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Superhero

A Superhero is a fictional comic book hero, usually with abilities far beyond those of normal human beings. The abilities are usually superhuman -- like invulnerability, but may be perfected versions of normal abilities -- like great agility. Superheroes spend much of their time fighting supervillains. This kind of fiction is generally considered a subgenre of fantasy, but its special nature is that easily combines with numerous other genres elements like science fiction, crime fiction and detective fiction.

Many superheroes, eg Batman and the Green Hornet, are ordinary men possessing no super-powers. Their status as a superhero derives from an extraordinary willpower, intellect, physical perfection, exotic useful equipment and a drive to fight for what is right.

There are a wide range of attributes that are typically considered part of a superhero's make up, although they are by no means definitive. Typically, the classic superheroes have a few of the following features:

  • A secret identity
  • Super powers, mastery of relevant skills or advanced equipment
  • A typically flamboyantly distinctive costume (usually to hide the alter ego)
  • A willingness to risk life and limb in the service of good without thought of reward
  • An above-average moral code
  • A very strong sense of idealism
  • An unwillingness to kill
  • An arch enemy and/or a collection of regular enemies that s/he would fight repeatedly

While these are the traits of the classic superhero, many break the mold. For example:

  • Marvel Comics' Wolverine has shown a willingness to kill and act like a jerk. Indeed, Marvel Comics' superheroes could be seen as a reaction to DC Comic's super-virtuous heroes of the 1950s and 1960s.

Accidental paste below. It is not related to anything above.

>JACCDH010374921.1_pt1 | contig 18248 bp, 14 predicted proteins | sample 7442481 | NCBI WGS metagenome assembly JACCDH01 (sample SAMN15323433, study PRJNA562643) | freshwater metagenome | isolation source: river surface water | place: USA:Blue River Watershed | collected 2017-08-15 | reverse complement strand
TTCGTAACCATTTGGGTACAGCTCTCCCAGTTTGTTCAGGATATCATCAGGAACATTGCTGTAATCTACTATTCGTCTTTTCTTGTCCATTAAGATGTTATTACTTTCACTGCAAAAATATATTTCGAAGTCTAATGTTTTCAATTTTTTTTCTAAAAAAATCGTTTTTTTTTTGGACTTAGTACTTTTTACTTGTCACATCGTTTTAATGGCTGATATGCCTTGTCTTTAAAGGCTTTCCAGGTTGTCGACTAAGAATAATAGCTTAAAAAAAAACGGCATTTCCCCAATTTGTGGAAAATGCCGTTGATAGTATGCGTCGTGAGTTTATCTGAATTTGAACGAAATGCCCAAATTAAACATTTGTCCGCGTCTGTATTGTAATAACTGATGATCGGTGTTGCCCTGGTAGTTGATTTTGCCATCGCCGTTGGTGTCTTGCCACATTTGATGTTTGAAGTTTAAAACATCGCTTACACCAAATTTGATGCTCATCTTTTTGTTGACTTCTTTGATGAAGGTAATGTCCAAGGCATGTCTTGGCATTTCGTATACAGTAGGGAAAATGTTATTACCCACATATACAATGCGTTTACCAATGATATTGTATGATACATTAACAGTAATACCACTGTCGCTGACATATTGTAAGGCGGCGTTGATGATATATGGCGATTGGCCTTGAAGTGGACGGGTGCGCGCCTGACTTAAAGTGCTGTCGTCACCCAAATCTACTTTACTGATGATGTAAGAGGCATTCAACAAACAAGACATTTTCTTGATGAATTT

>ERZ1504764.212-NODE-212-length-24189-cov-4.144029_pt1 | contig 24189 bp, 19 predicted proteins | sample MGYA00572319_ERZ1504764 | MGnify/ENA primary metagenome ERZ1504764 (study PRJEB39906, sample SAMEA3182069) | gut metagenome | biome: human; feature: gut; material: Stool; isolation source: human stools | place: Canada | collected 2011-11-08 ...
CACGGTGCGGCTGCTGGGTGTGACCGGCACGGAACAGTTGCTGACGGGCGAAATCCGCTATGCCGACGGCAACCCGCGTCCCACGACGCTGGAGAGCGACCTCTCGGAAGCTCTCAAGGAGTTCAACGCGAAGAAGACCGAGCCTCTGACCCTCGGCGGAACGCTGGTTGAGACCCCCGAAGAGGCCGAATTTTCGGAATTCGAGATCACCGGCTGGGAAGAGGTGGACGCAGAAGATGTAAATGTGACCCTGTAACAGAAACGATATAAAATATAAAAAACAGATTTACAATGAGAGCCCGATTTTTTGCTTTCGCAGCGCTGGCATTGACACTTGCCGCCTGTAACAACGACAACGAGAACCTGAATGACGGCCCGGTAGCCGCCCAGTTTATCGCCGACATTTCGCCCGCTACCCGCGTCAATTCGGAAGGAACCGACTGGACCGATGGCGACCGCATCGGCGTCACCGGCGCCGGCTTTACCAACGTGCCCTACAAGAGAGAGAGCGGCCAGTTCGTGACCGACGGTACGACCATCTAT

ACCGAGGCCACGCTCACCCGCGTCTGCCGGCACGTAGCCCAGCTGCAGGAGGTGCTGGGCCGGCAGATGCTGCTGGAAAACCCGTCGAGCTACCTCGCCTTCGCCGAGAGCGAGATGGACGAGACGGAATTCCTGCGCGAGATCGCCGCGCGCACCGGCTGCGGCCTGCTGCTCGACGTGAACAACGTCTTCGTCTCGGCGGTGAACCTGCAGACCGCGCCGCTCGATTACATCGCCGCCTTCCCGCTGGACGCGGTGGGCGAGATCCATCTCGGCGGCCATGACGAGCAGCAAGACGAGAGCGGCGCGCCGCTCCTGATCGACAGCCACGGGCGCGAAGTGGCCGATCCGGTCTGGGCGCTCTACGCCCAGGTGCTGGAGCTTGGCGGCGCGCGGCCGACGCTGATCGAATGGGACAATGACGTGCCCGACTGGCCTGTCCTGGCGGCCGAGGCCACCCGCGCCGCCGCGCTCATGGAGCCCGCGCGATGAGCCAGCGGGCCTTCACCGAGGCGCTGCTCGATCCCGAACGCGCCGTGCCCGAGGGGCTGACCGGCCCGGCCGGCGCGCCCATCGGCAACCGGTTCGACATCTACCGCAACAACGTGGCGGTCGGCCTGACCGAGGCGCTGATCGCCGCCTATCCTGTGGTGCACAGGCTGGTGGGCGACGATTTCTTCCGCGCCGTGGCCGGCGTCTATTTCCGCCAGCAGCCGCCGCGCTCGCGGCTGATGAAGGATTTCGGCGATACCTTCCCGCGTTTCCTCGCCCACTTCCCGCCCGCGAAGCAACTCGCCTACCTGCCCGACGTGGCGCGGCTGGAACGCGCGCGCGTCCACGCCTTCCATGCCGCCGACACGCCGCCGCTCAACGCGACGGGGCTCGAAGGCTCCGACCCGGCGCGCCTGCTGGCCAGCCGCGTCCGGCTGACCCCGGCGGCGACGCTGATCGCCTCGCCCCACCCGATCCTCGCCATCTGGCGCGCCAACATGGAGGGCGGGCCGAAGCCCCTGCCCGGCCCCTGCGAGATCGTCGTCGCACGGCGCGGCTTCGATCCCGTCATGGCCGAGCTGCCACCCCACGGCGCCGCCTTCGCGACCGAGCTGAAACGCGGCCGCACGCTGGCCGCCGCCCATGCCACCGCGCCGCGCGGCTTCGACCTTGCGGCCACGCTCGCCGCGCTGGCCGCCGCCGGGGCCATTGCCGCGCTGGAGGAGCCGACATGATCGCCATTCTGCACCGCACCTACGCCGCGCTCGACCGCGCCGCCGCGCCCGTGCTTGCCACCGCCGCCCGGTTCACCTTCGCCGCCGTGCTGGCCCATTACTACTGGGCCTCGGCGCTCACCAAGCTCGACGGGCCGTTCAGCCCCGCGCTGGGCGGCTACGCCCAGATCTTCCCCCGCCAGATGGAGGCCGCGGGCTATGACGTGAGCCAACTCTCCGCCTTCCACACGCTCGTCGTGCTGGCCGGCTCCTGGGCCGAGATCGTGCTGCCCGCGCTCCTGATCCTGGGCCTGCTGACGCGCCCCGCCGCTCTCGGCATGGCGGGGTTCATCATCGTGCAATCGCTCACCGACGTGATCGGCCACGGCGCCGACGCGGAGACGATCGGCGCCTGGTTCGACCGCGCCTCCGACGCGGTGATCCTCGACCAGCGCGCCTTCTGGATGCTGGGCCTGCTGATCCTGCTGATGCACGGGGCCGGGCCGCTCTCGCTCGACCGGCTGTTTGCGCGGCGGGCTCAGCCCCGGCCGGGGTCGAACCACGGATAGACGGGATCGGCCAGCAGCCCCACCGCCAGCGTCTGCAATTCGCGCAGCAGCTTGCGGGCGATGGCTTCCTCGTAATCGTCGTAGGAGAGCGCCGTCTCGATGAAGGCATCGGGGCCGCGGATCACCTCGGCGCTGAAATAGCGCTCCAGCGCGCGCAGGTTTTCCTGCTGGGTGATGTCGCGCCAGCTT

• DC Comics' Batman has no powers, acts out of a desire for vengence, and is troubled within. However, Batman has trained extensively as a detective, is physically fit, and has at one time or another developed a number of specialty devices.

  • Marvel Comics' Spiderman makes mistakes on a regular basis and cracks jokes while fighting villains. He also has made a living taking and selling pictures of himself in action to The Daily Bugle and is willing to accept paid work on the occasional adventure as long as he is paid in cash.

  • The Incredible Hulk of Marvel Comics is usually defined as a superhero, but his actions have often, both inadvertantly and deliberately, have menaced the population and as a result, he has been hunted by the military and other superheroes.

  • Luke Cage AKA Power Man and his partner, Iron Fist, operated a business called Hero for Hire which charged a fee for their services although it was negotiable in certain circumstances.

  • The Punisher[?] of Marvel Comics is a vigilante who is often grouped with other superheroes. However, his response to opposing evil is hunting out and killing as many criminals as he can. This makes him the target of the police and other superheroes who are opposed to his extreme methods.

  • There are superheroes such as The Demon from DC Comics and The Ghost Rider from Marvel who are actual demons from Hell who find themselves manipulated by circumstance to be allies for the forces of good.

Most recently introduced superheroes have never had a secret identity. Some superheros that once had a secret identity, like Steel/John Henry Irons (DC Comics) have later made their true identity public. Other superheroes like Wonder Woman (in her current version) have never had a secret identity to begin with. In keeping with changing trends and a more open society, Marvel comics has also introduced the first openly gay superhero, Northstar.

The fantastic nature of these characters usually require an elaborate backstory called an origin story where the circumstances of the character acquiring his/her abilities or equipment is explained as well as their motivation for using it for fighting evil.

In Superhero roleplaying games, superheroes are informally organized into a variety of categories how their skills and abilities are oriented. The basic categories

  • 'Brick':A character who's designed be superstrong and can endure an extraordinary amount of damage. IE. The Incredible Hulk, The Thing
  • 'Energy Blaster': A Hero whose main power is a distance attack. IE Cyclops
    • 'Archer': A sub varient of this type where the hero uses a bow and arrows that typically have a variety of specialized functions like explosives, glue, nets, rotary drill etc. IE. Green Arrow.